I was delighted to learn there is an integrated toolchain for Rust development that supports the Nintendo 64. According to the documentation:

For copyright purposes, the IPL3 binary is not included in this package. Collecting a working IPL3 binary is left as an exercise for the reader.

My question is about IPL3 (aka Initial Program Loader 3). It sounds like something you'd find in a Nintendo SDK to me.

  • Where is IPL3 documented?
  • What is the copyright issue surrounding the documentation or a sample binary?
  • How did a developer go about creating or obtaining an IPL3 for their game?

Either the historical information about how developers did this in the late 1990s, or some modern explanation from the N64 Homebrew community, should be useful.


The IPL binary they're referring to is what's more commonly called the ROM "boot code", and it exists in every Nintendo 64 cartridge. Despite containing ordinary mask ROMs, in practice N64 cartridges work more like disk drives. The CPU doesn't execute code in the cartridge ROMs directly, instead the N64 firmware loads the first 4096 bytes of the ROM into memory and executes it. This is similar to how PC have traditionally booted off disks, by reading the first 512 bytes of the disk into memory and executing it.

The boot code's job is to initialize various chips and then load and execute the actual game code. Nintendo was the author of the boot code and provided it, or at least a version it of suitable for testing, to developers. Since the particular version of boot code used needs to be matched with the lock out (CIC) chip installed in the cartridge, it's possible that the actual boot code was only added to ROM images by Nintendo late in the manufacturing process.

Since apparently there's no version of the boot code other than Nintendo's, the author of the cargo-n64 tool you linked isn't able to provide it because Nintendo holds the copyright on the code. A working ROM image needs to include the boot code, so if you want to use this tool you'll need to find a copy of it, or somehow write your own.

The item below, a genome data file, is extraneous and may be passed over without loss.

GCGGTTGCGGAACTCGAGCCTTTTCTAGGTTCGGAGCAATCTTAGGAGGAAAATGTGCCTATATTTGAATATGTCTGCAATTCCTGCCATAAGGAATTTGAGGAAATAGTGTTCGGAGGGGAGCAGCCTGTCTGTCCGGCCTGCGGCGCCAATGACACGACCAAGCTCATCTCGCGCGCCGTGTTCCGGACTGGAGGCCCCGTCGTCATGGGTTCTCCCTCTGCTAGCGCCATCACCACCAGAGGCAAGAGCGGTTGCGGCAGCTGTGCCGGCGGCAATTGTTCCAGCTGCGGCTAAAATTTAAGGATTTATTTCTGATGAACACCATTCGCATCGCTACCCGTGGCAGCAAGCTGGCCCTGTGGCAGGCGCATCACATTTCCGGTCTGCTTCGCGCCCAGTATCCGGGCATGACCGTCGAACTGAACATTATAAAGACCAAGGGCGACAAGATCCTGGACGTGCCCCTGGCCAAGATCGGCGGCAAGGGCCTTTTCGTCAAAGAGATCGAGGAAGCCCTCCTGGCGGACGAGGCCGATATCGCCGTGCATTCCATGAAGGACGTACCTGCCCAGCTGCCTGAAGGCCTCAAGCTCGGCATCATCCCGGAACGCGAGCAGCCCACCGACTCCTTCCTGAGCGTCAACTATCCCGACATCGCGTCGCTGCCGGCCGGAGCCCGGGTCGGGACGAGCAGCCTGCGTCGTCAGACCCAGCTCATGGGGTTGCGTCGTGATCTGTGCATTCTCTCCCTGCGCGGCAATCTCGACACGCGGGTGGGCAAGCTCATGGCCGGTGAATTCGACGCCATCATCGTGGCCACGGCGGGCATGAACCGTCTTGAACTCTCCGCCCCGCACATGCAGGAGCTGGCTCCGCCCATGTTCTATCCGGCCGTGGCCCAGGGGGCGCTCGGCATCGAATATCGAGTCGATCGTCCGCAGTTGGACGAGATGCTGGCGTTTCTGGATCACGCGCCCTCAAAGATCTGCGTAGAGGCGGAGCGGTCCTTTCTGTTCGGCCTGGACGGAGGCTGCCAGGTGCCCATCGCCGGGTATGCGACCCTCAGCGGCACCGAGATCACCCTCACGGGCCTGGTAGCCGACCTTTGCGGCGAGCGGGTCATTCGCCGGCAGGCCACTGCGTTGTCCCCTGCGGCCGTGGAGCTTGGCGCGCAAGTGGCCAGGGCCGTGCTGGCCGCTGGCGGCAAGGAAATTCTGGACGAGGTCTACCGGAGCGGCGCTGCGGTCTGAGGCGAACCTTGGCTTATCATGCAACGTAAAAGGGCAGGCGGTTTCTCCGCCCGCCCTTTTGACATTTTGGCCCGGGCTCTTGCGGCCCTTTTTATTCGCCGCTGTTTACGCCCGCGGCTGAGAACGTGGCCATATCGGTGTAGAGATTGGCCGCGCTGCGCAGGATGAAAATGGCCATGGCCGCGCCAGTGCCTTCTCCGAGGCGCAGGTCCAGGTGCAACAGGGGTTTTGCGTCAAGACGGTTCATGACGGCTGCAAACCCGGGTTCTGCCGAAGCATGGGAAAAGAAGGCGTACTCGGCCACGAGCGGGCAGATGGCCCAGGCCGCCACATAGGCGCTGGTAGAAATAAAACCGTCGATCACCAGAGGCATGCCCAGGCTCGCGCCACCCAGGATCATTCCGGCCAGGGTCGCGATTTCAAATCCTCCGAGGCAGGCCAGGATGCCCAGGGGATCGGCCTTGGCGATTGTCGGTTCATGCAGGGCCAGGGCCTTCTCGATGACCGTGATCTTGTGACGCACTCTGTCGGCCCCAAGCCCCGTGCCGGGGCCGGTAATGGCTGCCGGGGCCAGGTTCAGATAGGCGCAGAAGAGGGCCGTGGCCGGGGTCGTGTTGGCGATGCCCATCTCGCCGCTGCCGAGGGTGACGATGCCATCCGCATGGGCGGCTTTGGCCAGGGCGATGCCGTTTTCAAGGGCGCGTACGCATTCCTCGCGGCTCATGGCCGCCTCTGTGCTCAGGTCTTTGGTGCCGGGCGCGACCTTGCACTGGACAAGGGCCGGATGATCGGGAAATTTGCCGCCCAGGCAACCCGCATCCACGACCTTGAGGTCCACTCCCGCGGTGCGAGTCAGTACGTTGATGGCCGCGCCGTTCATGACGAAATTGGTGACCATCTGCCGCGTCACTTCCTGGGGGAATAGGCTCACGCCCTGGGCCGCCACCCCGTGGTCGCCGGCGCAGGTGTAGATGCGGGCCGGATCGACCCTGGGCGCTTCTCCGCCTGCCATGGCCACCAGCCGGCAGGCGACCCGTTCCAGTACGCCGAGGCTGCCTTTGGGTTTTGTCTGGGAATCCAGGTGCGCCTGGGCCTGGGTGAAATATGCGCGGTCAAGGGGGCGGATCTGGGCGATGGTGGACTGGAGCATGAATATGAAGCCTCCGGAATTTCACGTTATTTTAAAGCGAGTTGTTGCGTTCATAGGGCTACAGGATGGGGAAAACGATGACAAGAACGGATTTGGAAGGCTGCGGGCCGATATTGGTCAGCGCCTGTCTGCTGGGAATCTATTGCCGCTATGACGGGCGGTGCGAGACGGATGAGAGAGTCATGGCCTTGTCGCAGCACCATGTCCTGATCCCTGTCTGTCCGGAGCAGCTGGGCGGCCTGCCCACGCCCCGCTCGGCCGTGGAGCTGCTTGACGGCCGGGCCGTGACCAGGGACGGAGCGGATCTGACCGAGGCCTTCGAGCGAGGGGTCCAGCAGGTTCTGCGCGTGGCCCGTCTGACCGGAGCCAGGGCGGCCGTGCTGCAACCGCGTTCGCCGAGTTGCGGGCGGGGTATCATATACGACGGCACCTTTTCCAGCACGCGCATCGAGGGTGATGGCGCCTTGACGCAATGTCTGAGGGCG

You can find out what exactly the boot code does in this analysis of the most commonly used bootcode in N64 catridges.

  • Does that mean that only "official games" could include the boot code because it was provided indirectly by Nintendo when they manufactured the cartridge? That's much different than handing it out to every developer on an SDK disk...
    – Brian H
    Mar 21 '20 at 16:22
  • 3
    @BrianH There was a development version of the boot code that was used in the development systems. I don't know if the actual boot code used in the production cartridges was ever provided to developers, as there doesn't appear to be any reason for Nintendo to have done so. On the other hand, it wasn't a big secret or anything. The actual boot code is relatively easy to obtain by dumping the cartridge and can be found at the start of any Nintendo 64 ROM image you would use with an emulator.
    – user722
    Mar 21 '20 at 16:34
  • 1
    fun fact: many emulators don't emulate the boot code, they just checksum it, assume what it is based on the checksum, and then set the register values according to that boot code. I don't know why this is easier than emulating the boot code.
    – user253751
    Jul 6 '20 at 13:53

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